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EU slammed for ‘punishing’ Britain as UK scientists banned from £80bn project: ‘Very odd!’ | Science | News


Britain was originally going to contribute £15billion over seven years so its scientists and institutions could access the EU’s huge pool of funding and collaborate with European partners. But the UK has had its participation delayed, despite its association being a feature of the EU–UK Trade and Cooperation Agreement. Britain was told EU chiefs told it cannot re-join the project until it resolves Brexit disputes including the Northern Ireland protocol and the fishing licenses row.

And with Foreign Secretary Liz Truss appearing closer to triggering Article 16, the UK might permanently be excluded from the project.

Ms Truss said: “My priority is to protect peace and stability in Northern Ireland. I want a negotiated solution but if we have to use legitimate provisions including Article 16, I am willing to do that.”

Matt Ridley, a Brexiteer and former Conservative Peer, told Express.co.uk that the EU banned Britain to “punish” it for leaving the bloc.

He said: “Countries like Iceland and Norway are not only taking part in the research programmes but are leading some of them, even though they are not members of the European Union.

“For the EU to deny Britain, probably the leading scientific country in most fields in the continent of Europe, the same kind of access countries like Georgia or Iceland have, does seem very odd.

“It would feel to me that there is a political reason in terms of punishing us for Brexit by making it so difficult for us to get good terms on which to join the Horizon programme.”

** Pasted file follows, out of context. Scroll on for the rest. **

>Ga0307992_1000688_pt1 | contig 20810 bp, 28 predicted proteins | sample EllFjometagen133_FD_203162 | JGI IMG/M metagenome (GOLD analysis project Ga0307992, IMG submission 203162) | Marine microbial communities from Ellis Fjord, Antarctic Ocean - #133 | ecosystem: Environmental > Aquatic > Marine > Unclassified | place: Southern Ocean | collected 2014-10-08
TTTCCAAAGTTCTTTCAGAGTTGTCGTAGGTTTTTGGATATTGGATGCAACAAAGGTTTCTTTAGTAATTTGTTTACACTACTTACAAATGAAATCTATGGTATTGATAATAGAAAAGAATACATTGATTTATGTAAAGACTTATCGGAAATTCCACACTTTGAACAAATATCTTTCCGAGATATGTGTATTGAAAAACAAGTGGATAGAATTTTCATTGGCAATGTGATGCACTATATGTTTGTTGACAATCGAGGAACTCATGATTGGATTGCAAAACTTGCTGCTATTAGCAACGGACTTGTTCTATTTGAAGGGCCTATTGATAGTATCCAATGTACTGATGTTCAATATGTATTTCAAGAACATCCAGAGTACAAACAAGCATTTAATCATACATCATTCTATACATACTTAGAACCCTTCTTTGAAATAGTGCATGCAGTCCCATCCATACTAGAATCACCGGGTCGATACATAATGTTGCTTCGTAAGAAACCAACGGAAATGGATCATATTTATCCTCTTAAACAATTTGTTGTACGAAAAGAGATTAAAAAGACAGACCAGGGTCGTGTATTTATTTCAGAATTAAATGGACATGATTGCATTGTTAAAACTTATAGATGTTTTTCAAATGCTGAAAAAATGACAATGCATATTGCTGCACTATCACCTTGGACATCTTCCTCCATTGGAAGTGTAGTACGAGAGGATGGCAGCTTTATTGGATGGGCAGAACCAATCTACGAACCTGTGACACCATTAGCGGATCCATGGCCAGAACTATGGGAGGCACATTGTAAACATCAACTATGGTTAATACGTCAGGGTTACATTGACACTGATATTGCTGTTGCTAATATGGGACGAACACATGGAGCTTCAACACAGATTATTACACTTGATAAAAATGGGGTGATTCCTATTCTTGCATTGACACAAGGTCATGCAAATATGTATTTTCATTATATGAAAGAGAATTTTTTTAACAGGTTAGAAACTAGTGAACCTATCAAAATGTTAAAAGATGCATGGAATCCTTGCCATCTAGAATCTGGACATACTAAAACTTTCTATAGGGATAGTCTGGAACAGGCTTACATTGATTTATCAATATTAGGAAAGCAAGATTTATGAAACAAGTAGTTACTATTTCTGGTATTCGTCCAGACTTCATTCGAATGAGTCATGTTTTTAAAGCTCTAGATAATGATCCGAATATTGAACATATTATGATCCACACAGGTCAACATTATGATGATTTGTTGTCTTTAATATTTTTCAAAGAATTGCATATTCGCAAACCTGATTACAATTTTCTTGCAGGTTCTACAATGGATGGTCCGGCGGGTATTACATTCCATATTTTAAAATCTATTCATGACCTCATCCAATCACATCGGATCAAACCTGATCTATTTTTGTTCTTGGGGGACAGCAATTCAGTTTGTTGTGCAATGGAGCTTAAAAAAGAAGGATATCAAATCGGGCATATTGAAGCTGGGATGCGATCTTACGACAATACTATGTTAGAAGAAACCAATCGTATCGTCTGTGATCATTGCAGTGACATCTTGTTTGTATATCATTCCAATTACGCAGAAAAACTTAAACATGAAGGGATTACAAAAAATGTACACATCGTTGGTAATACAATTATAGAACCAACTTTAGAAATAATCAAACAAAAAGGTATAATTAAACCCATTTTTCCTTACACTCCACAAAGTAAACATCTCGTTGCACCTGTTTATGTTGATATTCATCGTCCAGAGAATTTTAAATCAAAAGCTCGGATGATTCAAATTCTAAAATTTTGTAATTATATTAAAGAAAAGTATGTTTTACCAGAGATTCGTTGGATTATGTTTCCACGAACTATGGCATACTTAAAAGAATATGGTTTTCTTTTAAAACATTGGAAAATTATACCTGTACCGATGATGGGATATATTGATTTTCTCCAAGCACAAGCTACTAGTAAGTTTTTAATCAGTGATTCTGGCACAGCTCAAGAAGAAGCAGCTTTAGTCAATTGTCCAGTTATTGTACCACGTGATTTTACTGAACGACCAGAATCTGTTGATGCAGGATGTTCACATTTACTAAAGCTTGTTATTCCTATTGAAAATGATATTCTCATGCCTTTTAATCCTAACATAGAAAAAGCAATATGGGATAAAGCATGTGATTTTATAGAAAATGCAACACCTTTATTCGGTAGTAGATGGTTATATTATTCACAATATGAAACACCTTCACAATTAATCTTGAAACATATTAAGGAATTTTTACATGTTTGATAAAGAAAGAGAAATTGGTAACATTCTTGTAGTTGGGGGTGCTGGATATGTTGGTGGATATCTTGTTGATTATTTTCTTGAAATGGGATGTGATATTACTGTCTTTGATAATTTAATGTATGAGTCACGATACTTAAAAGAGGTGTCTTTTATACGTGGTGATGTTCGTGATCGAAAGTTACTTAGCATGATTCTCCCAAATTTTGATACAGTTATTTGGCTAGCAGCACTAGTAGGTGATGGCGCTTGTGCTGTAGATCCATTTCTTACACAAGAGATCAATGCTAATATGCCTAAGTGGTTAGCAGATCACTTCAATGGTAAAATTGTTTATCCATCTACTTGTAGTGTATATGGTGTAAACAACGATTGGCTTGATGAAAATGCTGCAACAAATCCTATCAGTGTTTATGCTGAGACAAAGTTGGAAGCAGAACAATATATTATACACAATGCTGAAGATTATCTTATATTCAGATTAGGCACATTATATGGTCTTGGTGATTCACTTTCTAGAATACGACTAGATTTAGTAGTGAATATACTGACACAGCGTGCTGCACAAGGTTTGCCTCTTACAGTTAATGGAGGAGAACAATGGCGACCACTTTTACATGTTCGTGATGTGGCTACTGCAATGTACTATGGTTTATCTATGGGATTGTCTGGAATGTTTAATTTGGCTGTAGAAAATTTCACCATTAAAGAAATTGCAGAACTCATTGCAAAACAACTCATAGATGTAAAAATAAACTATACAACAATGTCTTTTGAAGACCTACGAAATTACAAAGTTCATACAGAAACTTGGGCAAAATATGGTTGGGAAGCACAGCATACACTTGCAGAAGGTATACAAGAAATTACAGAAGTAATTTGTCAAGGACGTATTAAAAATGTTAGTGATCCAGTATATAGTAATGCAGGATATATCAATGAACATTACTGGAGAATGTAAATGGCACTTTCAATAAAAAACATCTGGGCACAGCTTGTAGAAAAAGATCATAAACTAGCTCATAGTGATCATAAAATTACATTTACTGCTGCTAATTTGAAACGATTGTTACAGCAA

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In fact, there are now 14 non-EU countries with associated member status to Horizon Europe.

But Britain may have better options on the cards.

Mr Ridley told Express.co.uk: “International collaboration is vital in science.

“Scientists should choose to collaborate with on the basis of “who’s the best person in this field to help me in this project’”.

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“The trouble with Horizon Europe money was that it said you must choose the best person within Europe.

“So it would cause scientists to collaborate with the second-best person in the world who happens to be in Europe, rather than the best person who happens not to be in Europe but in Australia, America and elsewhere.”

‘That to me is a pity. I think in Britain we should encourage international collaboration with scientists and should be encouraged to choose their collaborators based purely on merit rather than what country they are from.”

And with fears Article 16 may be triggered, Science Minster George Freeman has said he is drafting up a “bold Plan B” as an alternative.

And so far, it seems the backup plan is not far off from Mr Ridely’s suggestion.

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12 projects have been funded by a £17million investment from the Engineering and Physical Sciences Research Council (EPSRC), part of UK Research and Innovation (UKRI).

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While this figure is dwarfed by the EU’s £80billion funding pool, scientists have said they were “relieved” by the news.

The investment will allow UK scientists to collaborate with partners in both the EU and the rest of the world, including Australia and the US.





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